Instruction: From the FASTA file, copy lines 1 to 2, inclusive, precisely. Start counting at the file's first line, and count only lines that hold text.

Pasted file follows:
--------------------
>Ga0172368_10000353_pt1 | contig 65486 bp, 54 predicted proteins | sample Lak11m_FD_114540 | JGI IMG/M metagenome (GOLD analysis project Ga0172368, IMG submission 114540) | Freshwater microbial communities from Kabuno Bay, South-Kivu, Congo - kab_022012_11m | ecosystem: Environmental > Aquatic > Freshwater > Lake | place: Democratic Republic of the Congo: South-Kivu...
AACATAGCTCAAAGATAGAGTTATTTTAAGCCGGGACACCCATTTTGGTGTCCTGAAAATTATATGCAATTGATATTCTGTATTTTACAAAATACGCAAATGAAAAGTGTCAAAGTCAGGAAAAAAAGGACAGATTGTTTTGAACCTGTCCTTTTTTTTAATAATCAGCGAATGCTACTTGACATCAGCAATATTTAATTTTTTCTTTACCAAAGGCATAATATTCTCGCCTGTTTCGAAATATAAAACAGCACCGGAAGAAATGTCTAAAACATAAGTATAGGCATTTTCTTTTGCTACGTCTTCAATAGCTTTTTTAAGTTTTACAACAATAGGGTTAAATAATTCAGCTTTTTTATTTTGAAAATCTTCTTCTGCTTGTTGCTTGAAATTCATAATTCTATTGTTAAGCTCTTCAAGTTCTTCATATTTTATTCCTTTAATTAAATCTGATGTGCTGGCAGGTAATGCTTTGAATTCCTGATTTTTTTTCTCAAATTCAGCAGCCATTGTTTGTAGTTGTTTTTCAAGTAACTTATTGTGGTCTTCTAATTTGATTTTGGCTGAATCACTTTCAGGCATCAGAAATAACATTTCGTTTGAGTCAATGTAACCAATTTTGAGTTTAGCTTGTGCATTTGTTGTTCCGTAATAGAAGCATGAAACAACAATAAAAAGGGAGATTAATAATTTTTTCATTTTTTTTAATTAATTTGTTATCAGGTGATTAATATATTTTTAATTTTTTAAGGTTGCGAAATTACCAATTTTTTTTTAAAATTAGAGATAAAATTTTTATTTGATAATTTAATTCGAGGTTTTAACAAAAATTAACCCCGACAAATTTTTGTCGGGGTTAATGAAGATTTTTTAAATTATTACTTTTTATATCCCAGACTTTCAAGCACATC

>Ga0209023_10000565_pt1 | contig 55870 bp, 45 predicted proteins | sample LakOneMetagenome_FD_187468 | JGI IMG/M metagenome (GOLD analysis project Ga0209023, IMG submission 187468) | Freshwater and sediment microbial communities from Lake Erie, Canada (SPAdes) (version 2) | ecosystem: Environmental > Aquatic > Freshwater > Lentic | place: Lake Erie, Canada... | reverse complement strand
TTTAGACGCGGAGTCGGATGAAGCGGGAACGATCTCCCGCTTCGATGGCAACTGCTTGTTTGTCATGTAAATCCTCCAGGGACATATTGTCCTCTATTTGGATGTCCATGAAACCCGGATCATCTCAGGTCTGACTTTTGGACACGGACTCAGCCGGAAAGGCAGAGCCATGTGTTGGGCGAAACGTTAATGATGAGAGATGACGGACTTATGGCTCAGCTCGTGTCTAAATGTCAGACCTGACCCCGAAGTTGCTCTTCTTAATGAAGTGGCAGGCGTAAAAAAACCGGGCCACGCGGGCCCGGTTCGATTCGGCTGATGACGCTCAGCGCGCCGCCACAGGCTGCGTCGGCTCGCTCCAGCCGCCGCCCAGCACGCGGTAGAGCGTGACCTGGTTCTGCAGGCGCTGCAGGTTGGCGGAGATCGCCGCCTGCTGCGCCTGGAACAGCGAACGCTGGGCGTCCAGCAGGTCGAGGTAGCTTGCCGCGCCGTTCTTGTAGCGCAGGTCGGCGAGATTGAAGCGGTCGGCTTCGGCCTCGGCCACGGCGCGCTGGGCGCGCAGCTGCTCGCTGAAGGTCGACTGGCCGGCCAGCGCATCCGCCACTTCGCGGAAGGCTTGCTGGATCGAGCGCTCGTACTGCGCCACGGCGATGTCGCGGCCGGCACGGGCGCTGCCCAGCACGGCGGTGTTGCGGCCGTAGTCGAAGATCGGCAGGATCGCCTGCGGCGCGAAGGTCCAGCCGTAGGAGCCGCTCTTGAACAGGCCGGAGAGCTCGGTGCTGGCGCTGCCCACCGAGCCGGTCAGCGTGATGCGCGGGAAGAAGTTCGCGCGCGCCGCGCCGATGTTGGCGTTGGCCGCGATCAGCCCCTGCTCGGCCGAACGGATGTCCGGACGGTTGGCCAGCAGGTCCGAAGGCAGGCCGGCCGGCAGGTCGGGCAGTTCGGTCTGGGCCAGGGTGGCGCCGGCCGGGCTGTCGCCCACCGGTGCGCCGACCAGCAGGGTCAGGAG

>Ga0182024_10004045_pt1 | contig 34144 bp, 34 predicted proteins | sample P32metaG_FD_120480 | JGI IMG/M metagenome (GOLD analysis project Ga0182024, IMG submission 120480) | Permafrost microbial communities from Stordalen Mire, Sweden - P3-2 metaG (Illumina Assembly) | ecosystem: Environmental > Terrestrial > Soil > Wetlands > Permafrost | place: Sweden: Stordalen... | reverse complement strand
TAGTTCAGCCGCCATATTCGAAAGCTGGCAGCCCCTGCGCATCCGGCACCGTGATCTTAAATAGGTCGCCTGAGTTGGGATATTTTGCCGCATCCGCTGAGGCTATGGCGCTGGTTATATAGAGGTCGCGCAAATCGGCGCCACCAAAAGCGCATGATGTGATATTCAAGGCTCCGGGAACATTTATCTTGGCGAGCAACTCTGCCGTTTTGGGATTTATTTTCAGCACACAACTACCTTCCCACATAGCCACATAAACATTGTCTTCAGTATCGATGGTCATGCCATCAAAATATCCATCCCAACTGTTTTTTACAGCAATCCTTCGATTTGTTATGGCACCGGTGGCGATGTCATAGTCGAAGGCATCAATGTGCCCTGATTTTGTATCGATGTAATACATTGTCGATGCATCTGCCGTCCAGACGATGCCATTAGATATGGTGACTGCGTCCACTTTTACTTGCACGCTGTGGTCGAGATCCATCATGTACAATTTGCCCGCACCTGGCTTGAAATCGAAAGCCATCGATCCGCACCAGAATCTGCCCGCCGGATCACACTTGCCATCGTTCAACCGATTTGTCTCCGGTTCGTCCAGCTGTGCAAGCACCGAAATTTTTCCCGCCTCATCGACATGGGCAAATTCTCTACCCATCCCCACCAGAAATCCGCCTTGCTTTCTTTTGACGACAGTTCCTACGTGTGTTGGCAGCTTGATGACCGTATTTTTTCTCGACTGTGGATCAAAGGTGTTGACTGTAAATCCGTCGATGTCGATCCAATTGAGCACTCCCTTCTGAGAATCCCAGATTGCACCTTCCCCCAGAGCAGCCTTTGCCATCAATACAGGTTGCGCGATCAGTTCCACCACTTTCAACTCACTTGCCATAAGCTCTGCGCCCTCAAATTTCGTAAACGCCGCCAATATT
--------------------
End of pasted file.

>Ga0172368_10000353_pt1 | contig 65486 bp, 54 predicted proteins | sample Lak11m_FD_114540 | JGI IMG/M metagenome (GOLD analysis project Ga0172368, IMG submission 114540) | Freshwater microbial communities from Kabuno Bay, South-Kivu, Congo - kab_022012_11m | ecosystem: Environmental > Aquatic > Freshwater > Lake | place: Democratic Republic of the Congo: South-Kivu...
AACATAGCTCAAAGATAGAGTTATTTTAAGCCGGGACACCCATTTTGGTGTCCTGAAAATTATATGCAATTGATATTCTGTATTTTACAAAATACGCAAATGAAAAGTGTCAAAGTCAGGAAAAAAAGGACAGATTGTTTTGAACCTGTCCTTTTTTTTAATAATCAGCGAATGCTACTTGACATCAGCAATATTTAATTTTTTCTTTACCAAAGGCATAATATTCTCGCCTGTTTCGAAATATAAAACAGCACCGGAAGAAATGTCTAAAACATAAGTATAGGCATTTTCTTTTGCTACGTCTTCAATAGCTTTTTTAAGTTTTACAACAATAGGGTTAAATAATTCAGCTTTTTTATTTTGAAAATCTTCTTCTGCTTGTTGCTTGAAATTCATAATTCTATTGTTAAGCTCTTCAAGTTCTTCATATTTTATTCCTTTAATTAAATCTGATGTGCTGGCAGGTAATGCTTTGAATTCCTGATTTTTTTTCTCAAATTCAGCAGCCATTGTTTGTAGTTGTTTTTCAAGTAACTTATTGTGGTCTTCTAATTTGATTTTGGCTGAATCACTTTCAGGCATCAGAAATAACATTTCGTTTGAGTCAATGTAACCAATTTTGAGTTTAGCTTGTGCATTTGTTGTTCCGTAATAGAAGCATGAAACAACAATAAAAAGGGAGATTAATAATTTTTTCATTTTTTTTAATTAATTTGTTATCAGGTGATTAATATATTTTTAATTTTTTAAGGTTGCGAAATTACCAATTTTTTTTTAAAATTAGAGATAAAATTTTTATTTGATAATTTAATTCGAGGTTTTAACAAAAATTAACCCCGACAAATTTTTGTCGGGGTTAATGAAGATTTTTTAAATTATTACTTTTTATATCCCAGACTTTCAAGCACATC